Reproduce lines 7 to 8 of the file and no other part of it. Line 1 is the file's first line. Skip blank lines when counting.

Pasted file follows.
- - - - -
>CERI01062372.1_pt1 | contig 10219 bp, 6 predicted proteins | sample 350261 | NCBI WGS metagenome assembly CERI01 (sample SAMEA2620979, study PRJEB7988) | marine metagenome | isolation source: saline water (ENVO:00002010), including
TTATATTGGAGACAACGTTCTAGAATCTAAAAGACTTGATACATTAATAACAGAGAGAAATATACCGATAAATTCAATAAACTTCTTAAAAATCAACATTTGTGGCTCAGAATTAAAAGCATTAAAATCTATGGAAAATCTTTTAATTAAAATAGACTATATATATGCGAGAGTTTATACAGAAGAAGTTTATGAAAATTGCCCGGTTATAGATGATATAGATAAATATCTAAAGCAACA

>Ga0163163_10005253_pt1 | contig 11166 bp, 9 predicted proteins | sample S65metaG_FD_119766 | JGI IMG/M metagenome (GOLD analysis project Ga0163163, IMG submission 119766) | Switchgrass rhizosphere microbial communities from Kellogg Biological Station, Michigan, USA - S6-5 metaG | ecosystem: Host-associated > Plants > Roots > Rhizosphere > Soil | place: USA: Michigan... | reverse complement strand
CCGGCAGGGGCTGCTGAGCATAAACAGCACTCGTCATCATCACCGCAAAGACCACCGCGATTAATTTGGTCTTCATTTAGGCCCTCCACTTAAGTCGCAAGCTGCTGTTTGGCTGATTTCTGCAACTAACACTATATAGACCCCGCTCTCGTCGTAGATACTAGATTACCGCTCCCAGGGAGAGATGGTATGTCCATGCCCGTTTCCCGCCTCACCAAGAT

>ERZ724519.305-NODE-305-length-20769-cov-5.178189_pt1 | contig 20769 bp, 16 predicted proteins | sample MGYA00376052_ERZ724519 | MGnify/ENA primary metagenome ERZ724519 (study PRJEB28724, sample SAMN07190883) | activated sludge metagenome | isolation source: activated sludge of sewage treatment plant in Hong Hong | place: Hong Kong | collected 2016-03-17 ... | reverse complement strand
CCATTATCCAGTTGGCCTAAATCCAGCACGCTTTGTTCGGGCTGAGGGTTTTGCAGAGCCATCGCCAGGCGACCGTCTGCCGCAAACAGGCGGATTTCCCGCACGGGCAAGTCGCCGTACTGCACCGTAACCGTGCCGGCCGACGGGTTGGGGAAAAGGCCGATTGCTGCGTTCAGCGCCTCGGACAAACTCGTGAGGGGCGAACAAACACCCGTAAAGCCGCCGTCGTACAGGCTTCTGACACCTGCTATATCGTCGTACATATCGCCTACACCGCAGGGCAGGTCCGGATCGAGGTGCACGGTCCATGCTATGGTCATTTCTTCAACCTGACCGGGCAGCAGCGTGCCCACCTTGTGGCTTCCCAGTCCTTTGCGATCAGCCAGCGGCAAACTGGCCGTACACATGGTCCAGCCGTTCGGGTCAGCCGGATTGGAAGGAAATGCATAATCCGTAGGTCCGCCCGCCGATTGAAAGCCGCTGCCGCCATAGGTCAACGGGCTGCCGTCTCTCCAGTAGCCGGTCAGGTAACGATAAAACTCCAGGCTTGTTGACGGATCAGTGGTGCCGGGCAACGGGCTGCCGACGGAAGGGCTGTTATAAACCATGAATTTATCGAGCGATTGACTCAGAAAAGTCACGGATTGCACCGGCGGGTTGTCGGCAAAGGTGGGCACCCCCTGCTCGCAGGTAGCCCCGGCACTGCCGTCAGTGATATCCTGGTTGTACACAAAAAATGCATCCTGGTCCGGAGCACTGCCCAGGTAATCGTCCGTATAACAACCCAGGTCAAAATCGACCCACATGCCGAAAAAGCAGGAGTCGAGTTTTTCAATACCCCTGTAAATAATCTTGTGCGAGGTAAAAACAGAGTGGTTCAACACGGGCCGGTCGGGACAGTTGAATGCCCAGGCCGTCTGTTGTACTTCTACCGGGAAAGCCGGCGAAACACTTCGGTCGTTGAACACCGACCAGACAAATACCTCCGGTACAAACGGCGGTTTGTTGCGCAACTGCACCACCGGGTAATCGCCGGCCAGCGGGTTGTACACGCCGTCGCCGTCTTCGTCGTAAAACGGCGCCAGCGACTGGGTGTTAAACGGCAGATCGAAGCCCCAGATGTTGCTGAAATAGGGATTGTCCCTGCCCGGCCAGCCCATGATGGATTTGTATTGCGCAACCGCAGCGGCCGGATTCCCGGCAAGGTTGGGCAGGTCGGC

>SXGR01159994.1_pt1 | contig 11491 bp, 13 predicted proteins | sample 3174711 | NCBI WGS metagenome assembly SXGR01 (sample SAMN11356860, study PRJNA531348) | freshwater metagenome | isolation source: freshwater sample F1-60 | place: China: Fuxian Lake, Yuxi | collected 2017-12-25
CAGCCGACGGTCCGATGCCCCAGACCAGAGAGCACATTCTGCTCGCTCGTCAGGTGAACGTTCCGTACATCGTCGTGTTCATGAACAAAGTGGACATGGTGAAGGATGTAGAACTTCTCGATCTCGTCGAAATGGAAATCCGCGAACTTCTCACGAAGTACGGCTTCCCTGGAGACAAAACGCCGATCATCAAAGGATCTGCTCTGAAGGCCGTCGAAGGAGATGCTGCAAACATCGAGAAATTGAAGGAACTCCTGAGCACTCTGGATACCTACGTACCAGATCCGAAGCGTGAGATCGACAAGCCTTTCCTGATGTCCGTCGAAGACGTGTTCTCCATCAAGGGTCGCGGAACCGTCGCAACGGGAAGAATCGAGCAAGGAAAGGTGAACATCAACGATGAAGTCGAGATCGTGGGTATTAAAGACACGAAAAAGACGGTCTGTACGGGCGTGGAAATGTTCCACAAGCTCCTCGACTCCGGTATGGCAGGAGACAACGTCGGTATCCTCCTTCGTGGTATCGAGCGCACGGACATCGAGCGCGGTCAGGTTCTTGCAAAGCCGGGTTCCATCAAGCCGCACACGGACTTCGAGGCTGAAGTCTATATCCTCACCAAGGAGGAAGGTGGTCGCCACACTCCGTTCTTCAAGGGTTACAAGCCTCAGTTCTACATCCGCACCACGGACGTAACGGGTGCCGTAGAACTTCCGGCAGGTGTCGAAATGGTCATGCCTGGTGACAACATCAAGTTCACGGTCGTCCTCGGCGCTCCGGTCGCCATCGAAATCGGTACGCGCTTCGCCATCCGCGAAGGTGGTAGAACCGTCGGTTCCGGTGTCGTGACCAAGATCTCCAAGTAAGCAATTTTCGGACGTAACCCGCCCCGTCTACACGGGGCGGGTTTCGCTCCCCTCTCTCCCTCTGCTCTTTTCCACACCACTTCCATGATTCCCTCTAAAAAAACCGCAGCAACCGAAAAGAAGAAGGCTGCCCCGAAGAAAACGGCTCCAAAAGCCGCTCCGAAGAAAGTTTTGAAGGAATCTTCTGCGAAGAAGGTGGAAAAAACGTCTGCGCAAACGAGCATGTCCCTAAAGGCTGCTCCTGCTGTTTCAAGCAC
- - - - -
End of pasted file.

>SXGR01159994.1_pt1 | contig 11491 bp, 13 predicted proteins | sample 3174711 | NCBI WGS metagenome assembly SXGR01 (sample SAMN11356860, study PRJNA531348) | freshwater metagenome | isolation source: freshwater sample F1-60 | place: China: Fuxian Lake, Yuxi | collected 2017-12-25
CAGCCGACGGTCCGATGCCCCAGACCAGAGAGCACATTCTGCTCGCTCGTCAGGTGAACGTTCCGTACATCGTCGTGTTCATGAACAAAGTGGACATGGTGAAGGATGTAGAACTTCTCGATCTCGTCGAAATGGAAATCCGCGAACTTCTCACGAAGTACGGCTTCCCTGGAGACAAAACGCCGATCATCAAAGGATCTGCTCTGAAGGCCGTCGAAGGAGATGCTGCAAACATCGAGAAATTGAAGGAACTCCTGAGCACTCTGGATACCTACGTACCAGATCCGAAGCGTGAGATCGACAAGCCTTTCCTGATGTCCGTCGAAGACGTGTTCTCCATCAAGGGTCGCGGAACCGTCGCAACGGGAAGAATCGAGCAAGGAAAGGTGAACATCAACGATGAAGTCGAGATCGTGGGTATTAAAGACACGAAAAAGACGGTCTGTACGGGCGTGGAAATGTTCCACAAGCTCCTCGACTCCGGTATGGCAGGAGACAACGTCGGTATCCTCCTTCGTGGTATCGAGCGCACGGACATCGAGCGCGGTCAGGTTCTTGCAAAGCCGGGTTCCATCAAGCCGCACACGGACTTCGAGGCTGAAGTCTATATCCTCACCAAGGAGGAAGGTGGTCGCCACACTCCGTTCTTCAAGGGTTACAAGCCTCAGTTCTACATCCGCACCACGGACGTAACGGGTGCCGTAGAACTTCCGGCAGGTGTCGAAATGGTCATGCCTGGTGACAACATCAAGTTCACGGTCGTCCTCGGCGCTCCGGTCGCCATCGAAATCGGTACGCGCTTCGCCATCCGCGAAGGTGGTAGAACCGTCGGTTCCGGTGTCGTGACCAAGATCTCCAAGTAAGCAATTTTCGGACGTAACCCGCCCCGTCTACACGGGGCGGGTTTCGCTCCCCTCTCTCCCTCTGCTCTTTTCCACACCACTTCCATGATTCCCTCTAAAAAAACCGCAGCAACCGAAAAGAAGAAGGCTGCCCCGAAGAAAACGGCTCCAAAAGCCGCTCCGAAGAAAGTTTTGAAGGAATCTTCTGCGAAGAAGGTGGAAAAAACGTCTGCGCAAACGAGCATGTCCCTAAAGGCTGCTCCTGCTGTTTCAAGCAC